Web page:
Monday, August 25, 2008

Green Papaya & Snow Fungus Dessert

Fruits, especially local fruits like bananas, papayas, dragon fruits (my favourite is the deep ruby red variety) are cheap and plentiful in Banting. That's where I was last week. I went home to visit my parents for a few days and decided to teach my mom a new dessert recipe.

I bought an unripe papaya at the Banting Sunday market. My mom chided me saying that it's not palatable. I told her I was going to cook it, instead of waiting for it to ripen.

The fruit vendor was smart enough to tell my mom that she knew what I was going to do with the unripe fruit. Hmmm!

After I made it, mom took some over to our longtime neighbour, Mrs Chan. Mom told me the unripe papaya tasted a lot like sweet potato after it's been simmered.

So here's a green papaya and snow fungus dessert recipe you can try:

1 unripe papaya (a bit green with blushes of orange, signs of going to ripen), cut into bite size chunks
8-10 dried red dates
a few pieces of snow fungus, soaked and cut up into smaller pieces
rock sugar to taste
1 litre water

Into a pot, bring to boil water. Add papaya chunks and red dates. Simmer for 30 minutes. Add rock sugar and snow fungus. Simmer for another 15 minutes. Serve warm.

A quick and easy dessert you can whip up any time!

This dessert soup is for smooth and clear complexion. Papaya has lots of nutrients while snow fungus nourishes the lungs.

Soups and Desserts and Dragon Too

I haven't gone missing though I've been quite busy. I was in and out of Penang and doing stuff I wouldn't normally do.

You can see what I was busy about if you read this - which is over at my regular blog.

Anyway, I am back in Penang already. And super excited because I bought myself a new recipe book on Chinese soups (Cooking with Chinese Herbs: New Edition with 20 Additiional Recipes) by Terry Tan for RM60, a book which I'd been eyeing greedily this year. *grinning like a Cheshire cat*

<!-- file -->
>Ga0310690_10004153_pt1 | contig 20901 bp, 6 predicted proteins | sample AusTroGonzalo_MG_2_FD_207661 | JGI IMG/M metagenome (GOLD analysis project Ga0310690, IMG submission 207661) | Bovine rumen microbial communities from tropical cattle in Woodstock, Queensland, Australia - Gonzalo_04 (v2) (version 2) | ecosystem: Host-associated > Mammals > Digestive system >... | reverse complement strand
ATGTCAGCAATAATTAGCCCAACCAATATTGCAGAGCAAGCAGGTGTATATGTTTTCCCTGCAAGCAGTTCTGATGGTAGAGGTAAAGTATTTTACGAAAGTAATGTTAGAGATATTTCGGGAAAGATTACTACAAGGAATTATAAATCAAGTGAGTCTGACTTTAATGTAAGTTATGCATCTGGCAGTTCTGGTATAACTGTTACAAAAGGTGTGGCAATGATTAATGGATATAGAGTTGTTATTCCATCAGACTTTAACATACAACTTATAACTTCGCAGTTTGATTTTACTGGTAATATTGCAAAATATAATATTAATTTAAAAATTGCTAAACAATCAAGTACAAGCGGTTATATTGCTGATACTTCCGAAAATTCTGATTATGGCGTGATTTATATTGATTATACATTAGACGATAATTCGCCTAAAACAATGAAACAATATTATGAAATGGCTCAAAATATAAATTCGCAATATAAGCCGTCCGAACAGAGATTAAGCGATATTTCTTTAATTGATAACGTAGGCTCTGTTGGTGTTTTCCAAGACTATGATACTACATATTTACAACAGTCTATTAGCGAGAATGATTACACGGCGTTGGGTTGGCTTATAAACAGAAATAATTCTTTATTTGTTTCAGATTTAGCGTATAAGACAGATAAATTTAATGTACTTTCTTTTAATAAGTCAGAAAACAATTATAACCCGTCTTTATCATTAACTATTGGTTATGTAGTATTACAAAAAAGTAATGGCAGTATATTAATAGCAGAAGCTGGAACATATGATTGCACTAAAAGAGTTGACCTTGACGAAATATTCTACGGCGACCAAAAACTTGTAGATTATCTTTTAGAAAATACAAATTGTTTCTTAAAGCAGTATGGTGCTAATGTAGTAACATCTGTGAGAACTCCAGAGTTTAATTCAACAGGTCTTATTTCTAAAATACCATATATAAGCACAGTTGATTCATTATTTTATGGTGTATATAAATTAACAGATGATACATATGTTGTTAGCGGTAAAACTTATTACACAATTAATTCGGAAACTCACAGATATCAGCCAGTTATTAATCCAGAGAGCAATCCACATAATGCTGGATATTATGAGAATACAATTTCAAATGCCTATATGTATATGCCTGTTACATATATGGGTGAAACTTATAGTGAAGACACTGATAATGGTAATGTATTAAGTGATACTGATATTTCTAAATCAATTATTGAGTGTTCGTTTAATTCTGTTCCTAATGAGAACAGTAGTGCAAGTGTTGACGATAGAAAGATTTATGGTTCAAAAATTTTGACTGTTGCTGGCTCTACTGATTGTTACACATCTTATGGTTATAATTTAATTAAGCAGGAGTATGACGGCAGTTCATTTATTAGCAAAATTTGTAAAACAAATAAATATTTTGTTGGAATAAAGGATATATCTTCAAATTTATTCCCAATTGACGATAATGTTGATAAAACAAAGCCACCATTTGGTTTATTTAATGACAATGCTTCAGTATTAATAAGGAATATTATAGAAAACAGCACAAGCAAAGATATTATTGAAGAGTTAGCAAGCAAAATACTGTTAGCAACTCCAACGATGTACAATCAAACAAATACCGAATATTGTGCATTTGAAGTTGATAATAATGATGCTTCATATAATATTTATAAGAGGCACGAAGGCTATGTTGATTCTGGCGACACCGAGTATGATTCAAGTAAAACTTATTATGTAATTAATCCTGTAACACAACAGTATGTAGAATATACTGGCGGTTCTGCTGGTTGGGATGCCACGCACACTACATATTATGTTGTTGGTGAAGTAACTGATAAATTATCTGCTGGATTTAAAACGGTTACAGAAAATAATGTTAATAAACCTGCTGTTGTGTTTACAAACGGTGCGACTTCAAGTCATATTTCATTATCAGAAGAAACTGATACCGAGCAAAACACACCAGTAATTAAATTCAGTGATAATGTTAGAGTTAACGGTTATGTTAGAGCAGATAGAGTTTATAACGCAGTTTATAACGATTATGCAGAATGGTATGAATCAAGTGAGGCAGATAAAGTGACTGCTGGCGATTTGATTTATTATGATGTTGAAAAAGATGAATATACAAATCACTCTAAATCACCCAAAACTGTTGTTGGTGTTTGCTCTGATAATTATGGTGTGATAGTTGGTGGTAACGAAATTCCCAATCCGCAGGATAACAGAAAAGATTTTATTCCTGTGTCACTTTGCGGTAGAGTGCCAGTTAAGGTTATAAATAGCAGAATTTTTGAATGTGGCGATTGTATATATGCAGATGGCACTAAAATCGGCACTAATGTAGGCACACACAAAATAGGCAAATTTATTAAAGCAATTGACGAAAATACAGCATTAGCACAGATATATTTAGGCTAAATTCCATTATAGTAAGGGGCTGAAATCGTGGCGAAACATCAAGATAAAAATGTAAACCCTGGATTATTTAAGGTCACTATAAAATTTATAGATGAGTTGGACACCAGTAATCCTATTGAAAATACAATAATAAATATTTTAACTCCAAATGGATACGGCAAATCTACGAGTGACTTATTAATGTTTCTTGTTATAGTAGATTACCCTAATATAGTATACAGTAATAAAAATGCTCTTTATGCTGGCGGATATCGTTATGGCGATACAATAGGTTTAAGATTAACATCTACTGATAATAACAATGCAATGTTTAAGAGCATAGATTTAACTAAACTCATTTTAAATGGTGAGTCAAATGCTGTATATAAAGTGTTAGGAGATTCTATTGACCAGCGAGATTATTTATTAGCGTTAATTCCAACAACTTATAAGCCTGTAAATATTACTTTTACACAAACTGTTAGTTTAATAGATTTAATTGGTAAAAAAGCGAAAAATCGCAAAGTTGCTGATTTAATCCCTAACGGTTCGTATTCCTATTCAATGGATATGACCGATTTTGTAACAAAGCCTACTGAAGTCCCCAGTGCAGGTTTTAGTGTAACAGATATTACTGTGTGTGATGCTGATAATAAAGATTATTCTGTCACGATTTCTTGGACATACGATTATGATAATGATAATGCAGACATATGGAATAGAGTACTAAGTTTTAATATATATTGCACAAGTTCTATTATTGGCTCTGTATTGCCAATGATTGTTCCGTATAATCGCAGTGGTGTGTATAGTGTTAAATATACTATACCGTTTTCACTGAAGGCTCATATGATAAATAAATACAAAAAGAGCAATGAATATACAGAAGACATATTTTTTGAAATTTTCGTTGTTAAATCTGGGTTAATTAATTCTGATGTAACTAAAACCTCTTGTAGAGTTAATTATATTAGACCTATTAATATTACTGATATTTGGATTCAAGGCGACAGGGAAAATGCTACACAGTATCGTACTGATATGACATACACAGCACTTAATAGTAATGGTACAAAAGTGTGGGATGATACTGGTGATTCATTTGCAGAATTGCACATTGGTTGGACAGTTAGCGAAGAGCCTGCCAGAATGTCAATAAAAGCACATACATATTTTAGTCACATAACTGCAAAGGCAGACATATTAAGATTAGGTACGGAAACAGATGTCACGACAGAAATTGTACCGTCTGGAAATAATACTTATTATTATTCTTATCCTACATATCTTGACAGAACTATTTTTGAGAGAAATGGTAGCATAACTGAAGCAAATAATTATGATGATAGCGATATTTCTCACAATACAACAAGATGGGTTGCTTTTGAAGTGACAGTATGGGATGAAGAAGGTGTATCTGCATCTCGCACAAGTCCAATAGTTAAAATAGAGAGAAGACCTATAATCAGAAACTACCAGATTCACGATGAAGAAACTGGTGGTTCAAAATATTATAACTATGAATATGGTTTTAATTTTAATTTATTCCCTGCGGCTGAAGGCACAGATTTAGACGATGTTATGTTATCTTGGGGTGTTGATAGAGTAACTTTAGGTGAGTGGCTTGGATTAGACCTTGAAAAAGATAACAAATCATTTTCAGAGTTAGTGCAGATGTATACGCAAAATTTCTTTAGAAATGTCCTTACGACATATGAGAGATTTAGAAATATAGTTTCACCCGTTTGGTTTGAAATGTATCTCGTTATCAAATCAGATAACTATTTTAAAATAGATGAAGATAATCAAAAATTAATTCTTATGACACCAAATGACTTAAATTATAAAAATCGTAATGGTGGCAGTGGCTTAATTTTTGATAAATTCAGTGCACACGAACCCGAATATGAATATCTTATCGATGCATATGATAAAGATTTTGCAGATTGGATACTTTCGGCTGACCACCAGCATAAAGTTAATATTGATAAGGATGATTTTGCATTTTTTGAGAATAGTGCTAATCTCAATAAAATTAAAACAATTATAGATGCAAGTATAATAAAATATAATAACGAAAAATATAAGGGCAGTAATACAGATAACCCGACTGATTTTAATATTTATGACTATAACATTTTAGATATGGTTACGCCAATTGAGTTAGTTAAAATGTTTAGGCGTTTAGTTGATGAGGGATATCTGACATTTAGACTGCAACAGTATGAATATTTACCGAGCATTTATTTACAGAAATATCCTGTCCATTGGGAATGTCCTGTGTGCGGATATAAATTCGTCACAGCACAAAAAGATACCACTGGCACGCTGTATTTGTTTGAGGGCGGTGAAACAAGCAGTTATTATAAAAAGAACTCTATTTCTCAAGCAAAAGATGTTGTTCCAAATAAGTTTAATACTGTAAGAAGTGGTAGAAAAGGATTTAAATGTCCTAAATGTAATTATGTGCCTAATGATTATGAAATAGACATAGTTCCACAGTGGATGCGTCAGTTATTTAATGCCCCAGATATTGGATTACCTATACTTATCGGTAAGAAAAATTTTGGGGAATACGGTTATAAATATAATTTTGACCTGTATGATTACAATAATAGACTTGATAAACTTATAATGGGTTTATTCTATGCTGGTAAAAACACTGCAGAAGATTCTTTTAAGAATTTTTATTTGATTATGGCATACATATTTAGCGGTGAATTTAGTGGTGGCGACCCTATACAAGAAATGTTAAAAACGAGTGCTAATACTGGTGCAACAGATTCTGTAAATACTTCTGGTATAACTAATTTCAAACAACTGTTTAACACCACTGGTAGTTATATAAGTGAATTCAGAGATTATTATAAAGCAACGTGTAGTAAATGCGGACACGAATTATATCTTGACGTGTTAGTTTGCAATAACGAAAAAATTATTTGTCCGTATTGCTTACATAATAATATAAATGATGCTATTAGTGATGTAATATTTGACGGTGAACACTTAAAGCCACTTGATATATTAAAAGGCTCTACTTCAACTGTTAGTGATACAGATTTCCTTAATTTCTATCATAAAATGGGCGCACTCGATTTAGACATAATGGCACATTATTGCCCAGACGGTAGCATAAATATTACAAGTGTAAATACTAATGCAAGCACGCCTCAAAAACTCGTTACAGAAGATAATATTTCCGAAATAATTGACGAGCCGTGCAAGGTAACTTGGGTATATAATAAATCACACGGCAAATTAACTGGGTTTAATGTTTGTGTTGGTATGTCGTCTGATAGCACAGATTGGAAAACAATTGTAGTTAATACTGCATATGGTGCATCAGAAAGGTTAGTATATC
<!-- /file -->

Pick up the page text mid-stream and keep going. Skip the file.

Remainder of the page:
I am glad I waited because I won a book voucher from Popular Bookstore recently and I used that voucher to redeem this book. Did this yesterday when I was on a book browsing spree at Popular Midlands (they're having a book sale of up to 20%). I said spree because I spent close to RM200 buying books and magazines.

Now Terry Tan is not a new author. I'd seen his books before and one of his recipe books was published in 1983! Now that's what I call a long time cook and author. This new recipe book is a rework of some older book with an additional 20 recipes.

What I particularly liked about Terry's cookbook is his book is well organised. I like organised minds because I'm fastidious too. I don't like messy recipe books where the recipes have no particular order!

Terry groups this Chinese soups into various categories such as one-pot meals, sweet soups, etc. This would definitely help me decide what soup to create on any given day.

I would be testing out a few of his soups as the instructions are simple, clear and there's at most 4 to 5 ingredients for each soup. His personality shone through too in this cookbook - unlike some dry textbook recipe copy which doesn't inspire one at all.

Speaking of soups and sweet soups, I was in Pavilion KL's Dragon-i Restaurant with my parents and aunt for lunch last week. For those who don't know, Dragon-i is a chain of sumptuous Shanghainese restaurants started in 2004 by a smart Singaporean woman. Only 4 years but what a runaway success.

The decor is in dark red and brown with lots of mirrors and subdued lighting. It's classy and sensual. They probably made kitchen work sexy too judging by the crowds who peer into the glass kitchen, watching chefs in action, making pau and tiny dim sum! I wonder if these chefs feel like animals in a zoo!

It occurred to me that we have a Dragon-i here in Queensbay Penang but I was never tempted to go try its famous 'xiao long pau' (steamed meat dumplings). Maybe I got scared of the crowds outside the restaurant. People lined up outside the restaurant to get into Dragon-i here in Penang. The thing with me is, I get freaked out if I see crowds. I won't go where the masses go because it will be noisy and dining can be chaotic.